Monday, August 29, 2011

The Art of Simplifying Life

Simplicity, as Leonardo da Vinci wrote, is the ultimate sophistication.  Simplicity frees us from the artificial burdens, leaving us with energy to re-infuse into the world. 

It seems that when I take time to throw away material things, a simultaneous liberation goes on inside all of me.  The more stuff that I have to deal with, the more unrest there is inside of me. 

We don't have to look very far to see a growing number of unmet needs these days, ranging from caring for our elderly to helping educate our young people who are being left behind in the crowded classrooms.  When we're so smothered by our own decaying infrastructure, there's no time for us to contribute ourselves to the purposeful needs waiting to be met. 

Volumes have been written on how we can simplify.  They boil down to two things.....identifying what means the most to us......and getting rid of everything else.

Well, that's easier said than done, for me anyway.  In order for me to buckle down and get rid of stuff, I need a plan.  I'm one who needs a map to get where I'm going.  The more I see on paper, the easier it is.  Here again I go with this business of making lists.

1.  What 5 things do you want to do in your life?  Take a good look at what's going on in your life, what is giving your life value and what isn't. 
2.  It may be necessary to redesign your day.  It's senseless to devote precious time to work that just doesn't get us anywhere.  Identify the essential work and eliminate the rest.
3.  Anytime we can eliminate or delegate, let's do it.
4.  One major key to simplifying is learning how to say no when someone else wants our time.  Taking on too much is a problem we place on ourselves, and, therefore, have no right to complain or fret about it.  Since I retired, my goal is to "stay under the radar" and involve myself minimally in organizations that place me in the line of fire.  At this stage of the ballgame, I don't need that in my life, and I won't bring it on myself anymore.
5.  Do the one-room-at-a time evaluation.  Get rid of everything taking up space and making you crazy.  Even a piece of furniture can bug a person.  The last living room set we had was patterned, and the color literally drove me nuts every single day.  Then I snapped.  Either we replace it, or I would have to set it on fire.  Needless to say, the problem was eliminated, my nerves calmed, and life is good again.
6. Closets and drawers are awful places to visit.  The way I decide if I should get rid of a piece of clothing is by asking myself if I would wear it today.  It's obvious that if it's not good enough for me to wear it today, it isn't ever going to be worn.  In the bag it goes.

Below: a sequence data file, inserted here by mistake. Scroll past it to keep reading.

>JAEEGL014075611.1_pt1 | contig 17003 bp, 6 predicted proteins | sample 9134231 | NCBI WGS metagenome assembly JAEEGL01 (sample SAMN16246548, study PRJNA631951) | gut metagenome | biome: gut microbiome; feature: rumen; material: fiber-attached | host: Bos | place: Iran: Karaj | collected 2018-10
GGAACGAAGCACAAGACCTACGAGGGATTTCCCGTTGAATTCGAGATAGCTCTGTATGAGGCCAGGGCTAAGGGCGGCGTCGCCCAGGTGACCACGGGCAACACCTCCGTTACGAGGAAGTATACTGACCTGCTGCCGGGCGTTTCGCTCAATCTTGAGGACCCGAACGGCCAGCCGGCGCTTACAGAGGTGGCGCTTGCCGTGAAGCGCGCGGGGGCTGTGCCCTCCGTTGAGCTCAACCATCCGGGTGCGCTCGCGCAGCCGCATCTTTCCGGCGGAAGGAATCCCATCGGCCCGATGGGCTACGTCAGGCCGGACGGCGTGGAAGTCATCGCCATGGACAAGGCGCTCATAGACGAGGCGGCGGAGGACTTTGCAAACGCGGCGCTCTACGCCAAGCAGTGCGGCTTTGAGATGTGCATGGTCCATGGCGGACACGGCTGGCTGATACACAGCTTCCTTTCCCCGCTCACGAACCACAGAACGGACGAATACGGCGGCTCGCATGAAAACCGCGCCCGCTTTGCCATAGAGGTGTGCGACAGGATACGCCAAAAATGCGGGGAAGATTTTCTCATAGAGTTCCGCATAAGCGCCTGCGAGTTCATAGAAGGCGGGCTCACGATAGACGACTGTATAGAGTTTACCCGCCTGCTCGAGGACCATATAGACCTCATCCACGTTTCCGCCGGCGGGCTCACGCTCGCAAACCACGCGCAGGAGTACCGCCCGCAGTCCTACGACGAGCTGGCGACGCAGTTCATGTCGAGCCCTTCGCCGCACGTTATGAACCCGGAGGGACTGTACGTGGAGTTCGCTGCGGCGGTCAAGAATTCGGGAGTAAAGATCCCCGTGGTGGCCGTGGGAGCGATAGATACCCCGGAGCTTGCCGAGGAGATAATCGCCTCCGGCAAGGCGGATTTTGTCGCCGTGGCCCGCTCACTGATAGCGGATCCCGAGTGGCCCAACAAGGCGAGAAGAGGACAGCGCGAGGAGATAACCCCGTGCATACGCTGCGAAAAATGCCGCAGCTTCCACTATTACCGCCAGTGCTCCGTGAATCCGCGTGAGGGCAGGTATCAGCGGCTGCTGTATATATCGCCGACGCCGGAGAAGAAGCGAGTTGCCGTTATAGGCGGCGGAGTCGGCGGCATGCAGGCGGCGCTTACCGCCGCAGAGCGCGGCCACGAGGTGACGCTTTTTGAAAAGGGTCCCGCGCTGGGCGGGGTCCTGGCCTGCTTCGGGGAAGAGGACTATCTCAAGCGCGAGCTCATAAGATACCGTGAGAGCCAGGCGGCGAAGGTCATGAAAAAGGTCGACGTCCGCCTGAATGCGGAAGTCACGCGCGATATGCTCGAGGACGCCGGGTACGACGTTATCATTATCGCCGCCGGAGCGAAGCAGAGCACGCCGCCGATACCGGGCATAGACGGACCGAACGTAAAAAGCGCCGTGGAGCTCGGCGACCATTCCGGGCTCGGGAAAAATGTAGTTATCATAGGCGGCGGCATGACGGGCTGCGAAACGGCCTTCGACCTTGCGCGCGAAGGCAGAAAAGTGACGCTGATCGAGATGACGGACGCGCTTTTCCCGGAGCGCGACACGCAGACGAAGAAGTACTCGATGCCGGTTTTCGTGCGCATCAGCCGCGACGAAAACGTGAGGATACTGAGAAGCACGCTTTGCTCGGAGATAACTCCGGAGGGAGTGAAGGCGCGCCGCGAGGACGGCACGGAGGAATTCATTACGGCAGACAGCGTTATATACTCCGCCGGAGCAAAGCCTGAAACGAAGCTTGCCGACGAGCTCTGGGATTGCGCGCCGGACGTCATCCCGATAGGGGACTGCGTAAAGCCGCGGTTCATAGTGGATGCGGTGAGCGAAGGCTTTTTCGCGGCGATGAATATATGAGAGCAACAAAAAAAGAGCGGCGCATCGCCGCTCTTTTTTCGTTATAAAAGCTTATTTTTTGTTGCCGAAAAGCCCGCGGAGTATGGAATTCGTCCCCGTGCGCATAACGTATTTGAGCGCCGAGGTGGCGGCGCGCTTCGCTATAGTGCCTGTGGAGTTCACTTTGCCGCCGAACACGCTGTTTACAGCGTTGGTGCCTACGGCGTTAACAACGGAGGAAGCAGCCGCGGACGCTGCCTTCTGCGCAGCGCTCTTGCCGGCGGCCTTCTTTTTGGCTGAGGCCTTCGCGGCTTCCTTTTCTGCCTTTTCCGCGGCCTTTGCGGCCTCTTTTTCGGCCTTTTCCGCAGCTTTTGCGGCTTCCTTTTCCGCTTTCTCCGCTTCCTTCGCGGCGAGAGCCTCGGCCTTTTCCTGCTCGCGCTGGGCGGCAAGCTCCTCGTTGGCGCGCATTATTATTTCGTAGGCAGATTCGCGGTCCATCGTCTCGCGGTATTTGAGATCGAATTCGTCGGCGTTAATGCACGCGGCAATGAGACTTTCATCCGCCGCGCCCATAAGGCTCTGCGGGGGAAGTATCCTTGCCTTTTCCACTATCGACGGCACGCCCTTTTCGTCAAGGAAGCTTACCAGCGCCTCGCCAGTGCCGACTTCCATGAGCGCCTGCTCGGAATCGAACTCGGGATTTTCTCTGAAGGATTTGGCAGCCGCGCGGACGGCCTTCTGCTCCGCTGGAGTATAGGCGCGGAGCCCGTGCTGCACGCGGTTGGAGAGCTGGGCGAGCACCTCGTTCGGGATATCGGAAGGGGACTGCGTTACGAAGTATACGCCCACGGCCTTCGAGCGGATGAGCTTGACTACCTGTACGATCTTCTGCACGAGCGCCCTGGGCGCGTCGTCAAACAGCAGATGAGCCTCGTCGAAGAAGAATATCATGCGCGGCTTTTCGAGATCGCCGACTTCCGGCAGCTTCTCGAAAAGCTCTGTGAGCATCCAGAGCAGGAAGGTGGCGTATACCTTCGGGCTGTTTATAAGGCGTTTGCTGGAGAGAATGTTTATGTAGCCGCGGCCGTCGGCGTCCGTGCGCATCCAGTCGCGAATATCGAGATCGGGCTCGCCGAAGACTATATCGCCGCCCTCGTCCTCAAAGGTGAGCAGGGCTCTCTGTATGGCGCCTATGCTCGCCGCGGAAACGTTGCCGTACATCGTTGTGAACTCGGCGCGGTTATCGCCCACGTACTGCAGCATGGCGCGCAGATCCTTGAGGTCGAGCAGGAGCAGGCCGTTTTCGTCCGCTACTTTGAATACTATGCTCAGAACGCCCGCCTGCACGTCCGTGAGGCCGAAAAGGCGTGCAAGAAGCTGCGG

7.  Some people aren't comfortable spending time in solitude, but it has been proven that quiet time gives us time to hear our inner voice.  When we spend time alone, a channel opens for the Great Spirit to hand over helpful hints to get us through our journey.  He knows our path, and He knows what we need to walk it.
8.  Create systems.  One system that I've managed to simplify is the paperwork that trickles onto the kitchen counter every time we get the mail.  If paperwork isn't managed properly, it piles up and it's easy for us to be late in paying bills or being lax with routine matters, like insurance, investments, things like that.
9.  If we could program ourselves to want less, we would buy less.  Impulse buying brings more junk into our homes than anything else. 
10.  How much is enough?  If there isn't room for it, let's not buy it.  When I buy something and drag it home, I see to it that I discard something else.  Migod, if we don't do that, the pile takes on a life of its own and controls us.
11.  Getting rid of and simplifying the "busy-work" that we make for ourselves, will give us time to find a creative outlet.  We all need some form of self-expression, whether it be writing, drawing, or making strawberry jam.  There lives a cavity in each one of us that needs to be filled with our individual creative talents.  Creativity is critical to contentment.

Since I retired in 2006, I've taught myself how to live differently.  I've intentionally detached myself from situations and people that may cause me anxiety.  There's no way our heart and soul can be quiet and content if we're running in fifty directions dealing with this, that, and the other unnecessary thing. I've successfully reprogrammed myself to make and take time for me.  Even the Lord took a day of rest after working six.  His example should be a stern lesson from which we learn.  Why should we avoid enjoying simple pleasures because of silly man-made guilt?  Pleasure is as critical to our well-being as water is to flowers.  Give yourself space.  Enough space so you can spin and twirl freely if you wish.   Why make life harder than it needs to be.  

"We have grown literally afraid to be poor.  We despise anyone who elects to be poor in order to simplify and save his inner life.  If he does not join the general scramble and pant with the money-making street, we deem him spirtless and lacking in ambition."  -William James